The term is derived from the (Greek) verb “dokein” (= seeming, believing) and originally, its literal meaning was “that which seems good or proper to someone”; it also pertains to belief, ideology, principle, opinion, faith, and other related meanings. (Plato’s Soph.256C: «by making use of the many dogmas and words…»).
From its original meaning of a personal opinion, the term was transposed to the field of philosophical positions; in other words, it became a knowledge belonging to a (philosophical) School. (e.g. Plutarch, Ethica 14B: “the dogmas pertaining to souls” or the Stoic philosophers’ dogmas, etc.) The transposing over to this meaning is justified, by the fact that ancient thought demanded eclecticism in philosophy.
a. Forms and character of Dogmatics
Dogmatics – as a particular ‘branch’ and ‘lesson’ of Theology – appeared in the West for the first time and was introduced in the Orthodox Theological Schools during later times. A major characteristic of this branch, as compared to other lessons of Theology, is its systematic character. While other branches of Theology are preoccupied with the dogmatic belief of the Church, Dogmatics approaches this faith by theme, and systematically expounds it.
The Church’s systematic preoccupation with the faith appears during the patristic period for the first time, especially with Origen (his work “On Principles”), and in a strictly organized way with Saint John the Damascene (Exposition of the Orthodox Faith). Ever since that time, this subject has continued to develop in the West during Medieval times (Thomas Aquinatus, SUMMA) and during the post-Reform period, with the blossoming of Confessional Theology, in which Orthodoxy (wrongly) participated (Mogila Confession, Cyril Lucareus, Dositheos etc). In later times (after Eugene Vulgaris), this phenomenon blossomed in the 19th century (Athanasios Parios “Epitome” 1806. Moschopoulos “Epitome of dogmatic and ethical theology”, 1851. Especially among the Russians, we note the Metropolitan Anthony, Makarios of Moscow – both widely acknowledged).
Modernity confronts us with many dilemmas. Man must answer challenges, and not only those for which his teachers in his educational-upbringing process prepared him, but also totally new and different problems that life places before us. And it has always been so. Still, sociologists, pedagogues and culturologists generally agree that today’s world is changing at a significantly faster pace than before. The technological progress and social innovations of the 20th century have transformed the world much faster than, for instance, the entire process of technological development during medieval times. This tempo of development has continued to this day.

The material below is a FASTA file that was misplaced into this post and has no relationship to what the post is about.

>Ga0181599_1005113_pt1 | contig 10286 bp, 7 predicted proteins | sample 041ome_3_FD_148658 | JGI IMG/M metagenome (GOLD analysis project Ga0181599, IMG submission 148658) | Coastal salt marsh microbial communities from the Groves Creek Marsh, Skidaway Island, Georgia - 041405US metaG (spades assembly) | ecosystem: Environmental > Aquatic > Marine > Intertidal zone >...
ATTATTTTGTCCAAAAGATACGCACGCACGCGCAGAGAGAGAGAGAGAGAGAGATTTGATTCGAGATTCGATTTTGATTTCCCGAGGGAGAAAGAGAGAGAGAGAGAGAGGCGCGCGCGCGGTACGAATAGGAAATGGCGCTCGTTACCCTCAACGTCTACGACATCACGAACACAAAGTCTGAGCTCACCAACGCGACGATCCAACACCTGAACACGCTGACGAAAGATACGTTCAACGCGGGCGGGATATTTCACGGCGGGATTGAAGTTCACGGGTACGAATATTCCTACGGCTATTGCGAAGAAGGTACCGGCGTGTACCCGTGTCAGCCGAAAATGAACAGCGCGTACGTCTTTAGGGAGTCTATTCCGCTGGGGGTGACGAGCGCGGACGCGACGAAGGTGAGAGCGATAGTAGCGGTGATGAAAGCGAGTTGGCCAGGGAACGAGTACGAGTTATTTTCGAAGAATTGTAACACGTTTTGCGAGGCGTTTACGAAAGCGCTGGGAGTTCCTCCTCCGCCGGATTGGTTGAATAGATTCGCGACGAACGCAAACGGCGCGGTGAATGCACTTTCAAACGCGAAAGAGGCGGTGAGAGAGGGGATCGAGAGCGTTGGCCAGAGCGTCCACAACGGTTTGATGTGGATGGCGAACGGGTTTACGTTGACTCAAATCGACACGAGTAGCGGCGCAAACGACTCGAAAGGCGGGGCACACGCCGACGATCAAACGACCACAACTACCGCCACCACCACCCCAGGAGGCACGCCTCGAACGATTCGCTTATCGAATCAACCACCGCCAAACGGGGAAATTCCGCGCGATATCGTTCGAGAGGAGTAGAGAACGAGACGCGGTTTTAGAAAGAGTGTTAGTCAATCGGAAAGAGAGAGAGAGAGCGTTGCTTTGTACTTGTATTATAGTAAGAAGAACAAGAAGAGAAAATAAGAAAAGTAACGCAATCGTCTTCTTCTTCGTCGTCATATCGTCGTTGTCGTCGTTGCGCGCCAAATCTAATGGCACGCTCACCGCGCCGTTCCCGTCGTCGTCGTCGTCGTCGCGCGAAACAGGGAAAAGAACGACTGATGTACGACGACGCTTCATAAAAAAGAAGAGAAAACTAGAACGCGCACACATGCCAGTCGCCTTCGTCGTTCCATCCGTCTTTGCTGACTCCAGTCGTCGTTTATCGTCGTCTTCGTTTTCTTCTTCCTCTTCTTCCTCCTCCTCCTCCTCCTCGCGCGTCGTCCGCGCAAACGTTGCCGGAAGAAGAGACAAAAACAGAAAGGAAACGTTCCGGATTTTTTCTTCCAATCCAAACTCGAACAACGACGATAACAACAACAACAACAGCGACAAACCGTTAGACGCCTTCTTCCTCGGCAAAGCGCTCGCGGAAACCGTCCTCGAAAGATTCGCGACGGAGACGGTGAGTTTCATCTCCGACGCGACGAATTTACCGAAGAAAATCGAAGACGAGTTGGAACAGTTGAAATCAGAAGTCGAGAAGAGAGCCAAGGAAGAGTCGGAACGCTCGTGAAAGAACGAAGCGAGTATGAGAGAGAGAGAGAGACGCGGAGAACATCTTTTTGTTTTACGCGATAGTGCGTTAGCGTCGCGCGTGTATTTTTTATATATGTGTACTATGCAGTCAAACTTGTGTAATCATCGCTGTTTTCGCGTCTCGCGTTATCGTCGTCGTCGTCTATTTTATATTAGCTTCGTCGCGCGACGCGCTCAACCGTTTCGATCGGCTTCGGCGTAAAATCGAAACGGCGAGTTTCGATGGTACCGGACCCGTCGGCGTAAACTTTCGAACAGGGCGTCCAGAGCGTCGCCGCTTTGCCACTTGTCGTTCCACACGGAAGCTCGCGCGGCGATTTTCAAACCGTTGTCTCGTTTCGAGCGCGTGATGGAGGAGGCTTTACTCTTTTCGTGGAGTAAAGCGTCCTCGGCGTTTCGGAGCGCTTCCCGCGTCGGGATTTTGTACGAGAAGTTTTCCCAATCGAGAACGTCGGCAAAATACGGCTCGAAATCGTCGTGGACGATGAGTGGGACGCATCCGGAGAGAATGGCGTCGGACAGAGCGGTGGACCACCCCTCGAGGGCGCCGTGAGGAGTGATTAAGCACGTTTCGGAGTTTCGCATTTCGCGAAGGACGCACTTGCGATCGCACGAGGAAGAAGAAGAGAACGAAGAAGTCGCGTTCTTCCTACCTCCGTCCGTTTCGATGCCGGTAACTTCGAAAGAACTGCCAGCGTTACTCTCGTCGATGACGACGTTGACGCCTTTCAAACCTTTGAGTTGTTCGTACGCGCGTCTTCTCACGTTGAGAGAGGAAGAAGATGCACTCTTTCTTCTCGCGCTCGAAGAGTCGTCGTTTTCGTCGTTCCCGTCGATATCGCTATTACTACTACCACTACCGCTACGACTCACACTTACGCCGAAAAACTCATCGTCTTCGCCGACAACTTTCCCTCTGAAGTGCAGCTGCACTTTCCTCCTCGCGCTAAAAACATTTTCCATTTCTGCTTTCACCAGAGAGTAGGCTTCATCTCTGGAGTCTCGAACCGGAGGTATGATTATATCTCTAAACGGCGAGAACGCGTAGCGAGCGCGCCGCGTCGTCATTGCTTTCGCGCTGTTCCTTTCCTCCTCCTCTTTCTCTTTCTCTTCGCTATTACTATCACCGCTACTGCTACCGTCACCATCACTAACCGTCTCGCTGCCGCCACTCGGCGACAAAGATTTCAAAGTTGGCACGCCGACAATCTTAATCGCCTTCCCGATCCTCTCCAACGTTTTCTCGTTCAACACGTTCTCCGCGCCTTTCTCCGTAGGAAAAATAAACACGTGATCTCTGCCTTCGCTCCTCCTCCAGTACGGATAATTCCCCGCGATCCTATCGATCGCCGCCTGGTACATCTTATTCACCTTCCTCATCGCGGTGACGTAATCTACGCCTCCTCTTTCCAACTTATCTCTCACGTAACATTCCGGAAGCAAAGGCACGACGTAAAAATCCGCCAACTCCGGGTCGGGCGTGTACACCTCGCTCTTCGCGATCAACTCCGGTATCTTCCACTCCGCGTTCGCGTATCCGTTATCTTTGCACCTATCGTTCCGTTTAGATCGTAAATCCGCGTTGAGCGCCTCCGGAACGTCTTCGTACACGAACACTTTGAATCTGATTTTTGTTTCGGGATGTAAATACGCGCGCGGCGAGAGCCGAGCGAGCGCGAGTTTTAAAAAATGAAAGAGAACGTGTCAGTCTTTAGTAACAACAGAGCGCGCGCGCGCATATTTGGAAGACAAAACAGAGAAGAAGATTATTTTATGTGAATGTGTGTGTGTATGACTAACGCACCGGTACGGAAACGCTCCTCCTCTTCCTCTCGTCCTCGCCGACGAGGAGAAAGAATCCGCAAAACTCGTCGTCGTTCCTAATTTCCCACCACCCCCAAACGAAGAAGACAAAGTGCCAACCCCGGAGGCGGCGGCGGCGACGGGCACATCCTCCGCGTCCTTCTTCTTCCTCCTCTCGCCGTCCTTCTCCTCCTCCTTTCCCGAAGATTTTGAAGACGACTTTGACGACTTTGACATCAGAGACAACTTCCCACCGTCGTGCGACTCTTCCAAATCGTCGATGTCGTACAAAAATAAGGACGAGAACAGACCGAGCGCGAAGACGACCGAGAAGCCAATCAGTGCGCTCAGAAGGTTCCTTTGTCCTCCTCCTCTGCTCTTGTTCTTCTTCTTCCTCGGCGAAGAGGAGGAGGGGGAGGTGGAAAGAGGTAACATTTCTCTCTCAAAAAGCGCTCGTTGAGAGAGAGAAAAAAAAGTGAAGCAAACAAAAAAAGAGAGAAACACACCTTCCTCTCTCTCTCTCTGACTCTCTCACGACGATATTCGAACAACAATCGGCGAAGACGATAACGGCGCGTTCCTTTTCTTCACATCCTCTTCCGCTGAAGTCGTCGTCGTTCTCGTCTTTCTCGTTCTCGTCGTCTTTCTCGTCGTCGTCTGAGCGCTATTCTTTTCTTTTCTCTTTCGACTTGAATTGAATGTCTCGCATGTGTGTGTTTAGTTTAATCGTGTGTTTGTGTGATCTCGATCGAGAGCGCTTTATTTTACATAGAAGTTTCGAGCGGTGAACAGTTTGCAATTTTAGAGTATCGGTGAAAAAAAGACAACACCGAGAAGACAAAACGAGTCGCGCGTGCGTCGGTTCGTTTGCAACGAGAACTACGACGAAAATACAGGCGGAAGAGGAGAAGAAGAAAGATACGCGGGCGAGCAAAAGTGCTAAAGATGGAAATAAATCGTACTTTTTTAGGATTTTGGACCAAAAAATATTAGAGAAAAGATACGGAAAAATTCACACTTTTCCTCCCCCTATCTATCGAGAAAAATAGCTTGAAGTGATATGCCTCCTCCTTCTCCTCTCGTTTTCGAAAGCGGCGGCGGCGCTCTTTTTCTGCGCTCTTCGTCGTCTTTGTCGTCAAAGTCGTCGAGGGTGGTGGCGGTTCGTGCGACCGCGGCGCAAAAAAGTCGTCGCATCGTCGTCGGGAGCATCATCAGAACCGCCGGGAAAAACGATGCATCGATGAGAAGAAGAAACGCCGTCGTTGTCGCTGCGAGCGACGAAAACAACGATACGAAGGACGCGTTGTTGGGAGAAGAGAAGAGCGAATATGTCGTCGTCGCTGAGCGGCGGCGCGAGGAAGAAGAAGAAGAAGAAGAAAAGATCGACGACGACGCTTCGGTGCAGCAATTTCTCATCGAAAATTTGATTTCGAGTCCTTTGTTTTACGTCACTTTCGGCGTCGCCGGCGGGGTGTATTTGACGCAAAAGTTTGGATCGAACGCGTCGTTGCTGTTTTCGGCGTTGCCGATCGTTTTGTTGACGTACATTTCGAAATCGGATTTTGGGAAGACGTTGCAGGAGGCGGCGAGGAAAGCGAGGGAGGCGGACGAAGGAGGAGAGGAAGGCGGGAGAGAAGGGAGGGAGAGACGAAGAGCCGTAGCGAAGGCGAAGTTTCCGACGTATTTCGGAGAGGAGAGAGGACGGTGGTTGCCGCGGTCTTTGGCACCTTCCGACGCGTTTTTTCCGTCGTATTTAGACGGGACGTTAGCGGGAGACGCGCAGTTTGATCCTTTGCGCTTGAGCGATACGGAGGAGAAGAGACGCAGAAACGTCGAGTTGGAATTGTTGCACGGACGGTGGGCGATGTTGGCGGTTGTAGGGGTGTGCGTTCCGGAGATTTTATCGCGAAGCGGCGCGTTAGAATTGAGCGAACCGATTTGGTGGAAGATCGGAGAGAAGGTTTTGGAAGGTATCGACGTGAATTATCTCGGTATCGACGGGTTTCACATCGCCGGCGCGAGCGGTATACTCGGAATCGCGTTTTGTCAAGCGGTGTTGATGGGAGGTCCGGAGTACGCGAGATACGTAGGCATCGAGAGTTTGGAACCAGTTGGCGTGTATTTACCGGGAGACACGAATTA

‘Guard your heart with all care, for it is the spring of your life.’ [LXX. Prov. 4.23.]
1. Biblical Archetypes.
The concept of a doctrine of prayer tells much about the theology of the person articulating it. It is the purest Christian expression of theology and, historically speaking, one of the rare examples of a non-controversial theology. Almost all of the patristic dogmatic formulations from antiquity were, after all, beaten out in the heat of strong confrontations and show the signs of innumerable scorch marks.
The Notion of The Beautiful in Ancient Greek Thought and its Christian Patristic Transfiguration - J.A. McGuckin
In a significant essay on Platonic philosophy, R. J. O'Connell highlights one of the most interesting and problematic aspects of the identification of the good and the beautiful in the Greek philosophical tradition :
‘It is a truism to say that, for the Greek mind, the good and the beautiful
(Kalokagathon) are at one , just as the evil and the ugly are. Use these terms
in their moral sense, however, and the gigantic act of ‘belief' implied in that
equivalence becomes more evident.'
The Legacy of the 13th Apostle: Origins of the East Christian Conceptions of Church and State Relation - J.A. McGuckin
It is remarkable to consider how much has been written on the notion of the early Christian and Byzantine attitudes to political theory relying on the singularly useless concept of caesaro-papism. It illuminates nothing, apart from the standing-point of the user. It was, in origin, a term of disparagement, comparable in its intent to the scornful use of Byzantinism to signify all that was corrupt and devious. This bigoted Gibbonesque apologetic, so beloved of Protestant and Catholic theorists alike in their mutually conflicting critiques of Eastern Christian political theology, should by now have fallen into desuetude though a surprising amount of authors have still continued to use it well into the modern era; apparently unaware of the theological ‘animus' that gave birth to the word, and even more so of the fact that it is hopelessly anachronistic.